There are also those who prefer to reverse the train to the place of departure and not set off in any direction at all. I have found this to be true particularly for natives with a very harmonious chart. This is what some have poignantly called a "cruising life." On the other hand, natives with much tension in the chart, with experiences of pain, separation, death, and other milestones along their tracks seem more akin to exploring their North Node. Most often, when I describe the North Node to these natives, they have an intense emo­tional reaction, frequently including tears of relief. How many times have I heard, "I knew it!"?

Some astrological callings go against the current dictums of society. This alone may pre­vent a person from following their track. For instance, a 1st house North Node may call you to explore being more self-centered and saying, to yourself and the public, this is I! Of course, this is not a very Piscean, self‑sacrificing purpose that might be politically more correct. However, for every 1st house North Node native, there is (at least statistically), a 7th house North Node native whose purpose is to be less self­ish and take her cues from the Other.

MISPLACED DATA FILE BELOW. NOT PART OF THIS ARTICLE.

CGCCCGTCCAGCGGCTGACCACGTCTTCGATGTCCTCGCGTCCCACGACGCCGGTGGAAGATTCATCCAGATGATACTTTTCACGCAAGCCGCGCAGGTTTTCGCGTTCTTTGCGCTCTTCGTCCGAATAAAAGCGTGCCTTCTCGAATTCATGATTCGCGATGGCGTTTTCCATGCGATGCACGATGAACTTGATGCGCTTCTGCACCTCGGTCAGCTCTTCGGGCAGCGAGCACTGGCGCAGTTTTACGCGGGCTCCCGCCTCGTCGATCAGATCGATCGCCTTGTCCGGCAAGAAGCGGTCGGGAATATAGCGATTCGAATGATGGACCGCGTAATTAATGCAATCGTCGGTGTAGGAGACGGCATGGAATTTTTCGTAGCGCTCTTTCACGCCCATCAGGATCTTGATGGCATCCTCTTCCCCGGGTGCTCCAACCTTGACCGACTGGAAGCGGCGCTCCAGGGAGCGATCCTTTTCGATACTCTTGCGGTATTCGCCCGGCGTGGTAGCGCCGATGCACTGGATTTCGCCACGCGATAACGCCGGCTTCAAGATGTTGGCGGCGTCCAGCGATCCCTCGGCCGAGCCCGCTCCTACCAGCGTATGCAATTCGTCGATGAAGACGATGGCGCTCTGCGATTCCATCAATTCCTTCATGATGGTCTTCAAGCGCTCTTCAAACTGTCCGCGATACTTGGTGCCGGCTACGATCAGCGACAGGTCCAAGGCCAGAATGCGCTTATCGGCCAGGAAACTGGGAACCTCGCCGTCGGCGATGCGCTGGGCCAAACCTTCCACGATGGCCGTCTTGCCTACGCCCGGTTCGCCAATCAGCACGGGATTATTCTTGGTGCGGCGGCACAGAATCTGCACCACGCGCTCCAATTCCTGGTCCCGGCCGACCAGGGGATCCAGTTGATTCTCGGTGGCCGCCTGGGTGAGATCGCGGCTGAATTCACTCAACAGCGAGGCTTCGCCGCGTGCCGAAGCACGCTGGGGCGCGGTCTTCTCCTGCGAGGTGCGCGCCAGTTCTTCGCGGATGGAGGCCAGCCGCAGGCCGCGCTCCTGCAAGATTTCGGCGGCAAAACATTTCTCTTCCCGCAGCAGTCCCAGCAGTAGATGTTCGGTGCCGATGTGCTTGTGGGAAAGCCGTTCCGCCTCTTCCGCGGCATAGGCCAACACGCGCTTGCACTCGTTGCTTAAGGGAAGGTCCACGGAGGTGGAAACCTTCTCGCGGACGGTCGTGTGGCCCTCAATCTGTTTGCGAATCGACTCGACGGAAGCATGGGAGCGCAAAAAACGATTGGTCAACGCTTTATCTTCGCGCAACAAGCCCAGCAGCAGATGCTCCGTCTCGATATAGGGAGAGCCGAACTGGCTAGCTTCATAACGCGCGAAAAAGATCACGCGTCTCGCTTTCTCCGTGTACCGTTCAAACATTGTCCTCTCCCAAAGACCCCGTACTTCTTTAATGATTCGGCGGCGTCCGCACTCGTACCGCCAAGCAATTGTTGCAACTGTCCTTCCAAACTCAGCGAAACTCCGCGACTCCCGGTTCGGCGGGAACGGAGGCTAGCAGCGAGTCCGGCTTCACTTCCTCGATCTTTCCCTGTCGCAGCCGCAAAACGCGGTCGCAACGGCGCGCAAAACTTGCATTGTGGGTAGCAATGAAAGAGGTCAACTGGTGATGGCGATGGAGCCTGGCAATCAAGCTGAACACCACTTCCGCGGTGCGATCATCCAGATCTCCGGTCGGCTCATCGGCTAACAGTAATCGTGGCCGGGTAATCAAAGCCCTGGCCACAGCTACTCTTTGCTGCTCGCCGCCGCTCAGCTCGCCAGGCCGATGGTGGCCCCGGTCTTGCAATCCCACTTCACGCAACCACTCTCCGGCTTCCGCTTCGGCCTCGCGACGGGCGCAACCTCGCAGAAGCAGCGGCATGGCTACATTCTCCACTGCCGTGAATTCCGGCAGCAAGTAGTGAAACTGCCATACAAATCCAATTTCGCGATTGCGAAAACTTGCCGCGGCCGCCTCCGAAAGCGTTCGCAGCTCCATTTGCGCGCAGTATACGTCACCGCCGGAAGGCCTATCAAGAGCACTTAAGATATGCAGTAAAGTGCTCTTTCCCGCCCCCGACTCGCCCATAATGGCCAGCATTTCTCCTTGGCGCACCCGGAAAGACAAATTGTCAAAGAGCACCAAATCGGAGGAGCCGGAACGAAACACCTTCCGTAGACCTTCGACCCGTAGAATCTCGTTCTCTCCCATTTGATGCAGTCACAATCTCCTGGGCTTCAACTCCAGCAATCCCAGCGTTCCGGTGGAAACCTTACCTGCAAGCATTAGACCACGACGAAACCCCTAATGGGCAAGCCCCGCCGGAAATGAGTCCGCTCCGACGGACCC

Perhaps the reader will allow me to share a few observations I have made over the years. First, it is quite often the case that the North Node is in the element (by sign or house) that is the least represented in the chart or that is otherwise not present at all. This observation cements the importance of the North Node. Here the North Node also indicates the place where you can explore the element you lack. Second, the native must learn how to understand the South Node. This place shows an area of refuge, of illusions, of quick fixes. For instance, I can help a desolate client feel better if I offer them activities indicated by the South Node. By moving, even temporarily, to the place of comfort, the South Node, we can quickly feel OK but in the long run our life seems to lack meaning in that place. We feell as though we have been sitting on a couch too long in need of a good stretch. Say, for instance, I have the North Node in the 6th house. I am thus called to service and to work diligently in my surrounding world. If I am in crisis and feel overwhelmed with the busy, busy life I find myself in, going off to sit in iso­lation in a place of worship (12th house South Node) would give me an instant sense of relief but would not, in the long run, fulfill me. Finally, transits to the Moon's Nodes can be paralleled to shining light at the areas indicated. For example, if transiting Saturn is conjunct a client's South Node (and therefore opposing his North Node), I tend to explore with him the meaning of his South Node. This may not be the best time to travel towards his pur­pose, but instead this is an excellent time to focus on and resolve what is keeping him from going there.